One of the great joys of the internet is that no matter how obscure of an interest you have, there is normally a simple way to find people who likely share it. What was once relegated to obscure books can now have a bbs and irc channel dedicated to them. People from all over the world can learn from the collective experience of their peers, and share their own experiences with subjects that most people you may contact on a regular basis will not have even heard of. It’s wonderful!
….except, when it isn’t.
With every group, regardless of how small or obscure, there is now an almost learned behavior to lean into elitism and polarized discussion. I’ve read commentary on how this has developed over the last few years, but rather than quoting papers about the emergence of trolls (internet, not mythological), allow me to simply make a few short suggestions on how to keep criticism as productive as possible when it comes to the FOSS world.
1). All criticism should be centered around a need for improvement. There is absolutely no benefit to having a huge discussion that revolves around an issue that doesn’t stand to improve on a project. I would compare this to the overweight boxing fan who insults a fighter’s style, without the least bit of experience in the ring themselves. If it’s a discussion for the sake of discussion, it will probably be avoided by the people who are actually working on making the project better.
2). If possible, provide both reasons and a working example to a potential change. Let’s say that you’re looking over someone else’s script. Saying “You use too many pipes” is not nearly as beneficial as “Here is how I would do the same thing <insert example>. Doing this cuts the pipelines in half, which reduces resource usage significantly.” If you can’t improve on the original, then most of the time your input would be better placed in bug tracking.
3). Context is important. Some things that are shared are simply “Jumping off points” for ideas. Not everything is a polished or finished product, and this is especially true for many bbs or irc examples. Criticizing the formatting of something that starts with “Well, this is a pretty cool way to solve ____ issue,” is most certainly a waste of your time and the author’s, and everyone who will subsequently read it. While you may get the satisfaction of patting yourself on the back for having such amazing syntax skills, it’s very possible that you’re just being a nuisance. When it comes to a finished product, then you can and should make pull requests to the source tree over these subjects. At this point, it isn’t criticism at all, but simply sharing the workload of the project for a better outcome. The context in which the subject is brought up is the difference, and make sure that any criticism is in line with the subject’s goals.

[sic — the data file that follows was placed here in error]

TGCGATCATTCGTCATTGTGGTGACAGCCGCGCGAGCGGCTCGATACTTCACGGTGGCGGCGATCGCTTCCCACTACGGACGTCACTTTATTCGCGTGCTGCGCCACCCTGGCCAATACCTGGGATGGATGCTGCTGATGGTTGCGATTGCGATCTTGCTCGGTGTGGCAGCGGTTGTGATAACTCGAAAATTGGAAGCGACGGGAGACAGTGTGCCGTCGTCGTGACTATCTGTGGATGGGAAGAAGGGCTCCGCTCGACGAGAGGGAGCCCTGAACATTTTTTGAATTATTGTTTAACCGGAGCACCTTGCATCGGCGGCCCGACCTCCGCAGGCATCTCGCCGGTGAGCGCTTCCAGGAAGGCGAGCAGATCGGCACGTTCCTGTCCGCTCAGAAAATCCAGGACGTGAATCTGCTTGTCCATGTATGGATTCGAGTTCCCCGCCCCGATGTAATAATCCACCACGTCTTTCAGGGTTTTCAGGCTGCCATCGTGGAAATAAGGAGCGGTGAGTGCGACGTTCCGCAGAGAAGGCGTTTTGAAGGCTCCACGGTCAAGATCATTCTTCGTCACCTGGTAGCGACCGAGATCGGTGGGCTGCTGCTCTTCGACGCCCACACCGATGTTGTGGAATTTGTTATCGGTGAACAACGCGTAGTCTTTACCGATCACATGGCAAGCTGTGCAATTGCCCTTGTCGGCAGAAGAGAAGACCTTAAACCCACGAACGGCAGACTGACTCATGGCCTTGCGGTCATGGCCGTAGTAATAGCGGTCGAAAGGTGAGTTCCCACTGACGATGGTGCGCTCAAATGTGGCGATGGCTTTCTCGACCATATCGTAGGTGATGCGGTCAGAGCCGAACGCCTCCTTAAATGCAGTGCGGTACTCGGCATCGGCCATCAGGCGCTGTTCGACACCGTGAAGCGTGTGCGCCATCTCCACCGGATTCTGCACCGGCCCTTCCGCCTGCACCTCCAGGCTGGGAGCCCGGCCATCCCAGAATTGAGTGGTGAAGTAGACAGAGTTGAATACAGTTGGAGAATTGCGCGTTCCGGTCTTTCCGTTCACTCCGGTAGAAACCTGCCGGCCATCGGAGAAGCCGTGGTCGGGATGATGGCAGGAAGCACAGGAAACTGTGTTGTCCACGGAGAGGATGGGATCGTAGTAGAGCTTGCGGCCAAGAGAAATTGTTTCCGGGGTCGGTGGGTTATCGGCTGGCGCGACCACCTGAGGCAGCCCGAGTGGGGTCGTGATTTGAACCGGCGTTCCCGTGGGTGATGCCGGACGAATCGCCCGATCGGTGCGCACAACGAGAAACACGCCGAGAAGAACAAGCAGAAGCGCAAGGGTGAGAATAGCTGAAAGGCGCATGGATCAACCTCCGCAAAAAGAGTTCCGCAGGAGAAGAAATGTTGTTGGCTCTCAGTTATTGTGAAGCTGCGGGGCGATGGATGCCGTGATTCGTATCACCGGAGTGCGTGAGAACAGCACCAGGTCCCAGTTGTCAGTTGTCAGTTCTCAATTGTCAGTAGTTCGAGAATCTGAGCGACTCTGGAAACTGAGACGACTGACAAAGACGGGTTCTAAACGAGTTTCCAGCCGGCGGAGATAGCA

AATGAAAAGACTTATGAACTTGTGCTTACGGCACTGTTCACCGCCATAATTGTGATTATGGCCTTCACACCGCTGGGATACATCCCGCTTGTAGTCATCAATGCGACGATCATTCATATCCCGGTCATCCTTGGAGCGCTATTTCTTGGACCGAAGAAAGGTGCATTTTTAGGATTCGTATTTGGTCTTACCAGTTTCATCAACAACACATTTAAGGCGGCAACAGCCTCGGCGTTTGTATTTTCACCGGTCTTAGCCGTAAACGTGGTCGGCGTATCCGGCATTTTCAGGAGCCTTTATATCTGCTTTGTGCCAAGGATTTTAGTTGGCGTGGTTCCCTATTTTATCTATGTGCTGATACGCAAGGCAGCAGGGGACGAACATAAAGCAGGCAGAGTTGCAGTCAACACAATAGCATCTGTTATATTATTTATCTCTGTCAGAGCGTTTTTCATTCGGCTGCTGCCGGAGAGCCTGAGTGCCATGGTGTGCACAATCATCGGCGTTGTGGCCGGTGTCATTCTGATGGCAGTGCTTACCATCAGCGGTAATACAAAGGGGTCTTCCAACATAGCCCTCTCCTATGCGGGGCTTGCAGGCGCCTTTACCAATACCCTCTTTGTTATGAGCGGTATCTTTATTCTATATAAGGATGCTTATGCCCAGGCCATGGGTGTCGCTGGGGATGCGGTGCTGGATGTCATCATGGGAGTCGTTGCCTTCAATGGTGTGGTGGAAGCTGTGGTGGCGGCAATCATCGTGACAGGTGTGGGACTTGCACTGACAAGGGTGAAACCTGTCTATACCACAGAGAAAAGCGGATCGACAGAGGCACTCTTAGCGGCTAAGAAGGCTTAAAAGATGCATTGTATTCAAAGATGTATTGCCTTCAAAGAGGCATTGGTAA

4). Action is always more important than criticism. This ties in with the example above, but it’s important to keep perspective on who it is that is doing the work. Many authors and testers are doing whatever they can using their own time to provide free solutions to the public, and are not personally benefiting from their efforts at all. While constructive criticism can be a good thing if directed correctly, it is hugely beneficial to take some of the load for implementing changes onto yourself.
5). Debate is a last result, and probably signals the end of any kind of possible benefit. In all of the actionable cases, there is always the possibility that the author’s goals won’t align with yours. This happens. If you’ve provided reasons for change and workable changes, and the other side of the discussion is still adamantly opposed to them, then you can always fork the project to implement changes on your own branch. The natural selection of code then becomes the defining factor on who was right. Keep in mind that this may also mean that you will be providing support on the branch, implementing bugfixes, and generally maintaining a project. If this is out of the question, then perhaps it’s best to make your point and move on. Extended arguments very rarely change anyone’s mind, and simply serve as background noise to an otherwise productive project.
While I’m sure this doesn’t cover all aspects of criticism, I think that simply being really mindful of who is working on what project will generally be helpful to everyone who is out to provide genuine help. To those who are out to criticize others just for the sake of being a critic, find a new hobby. 🙂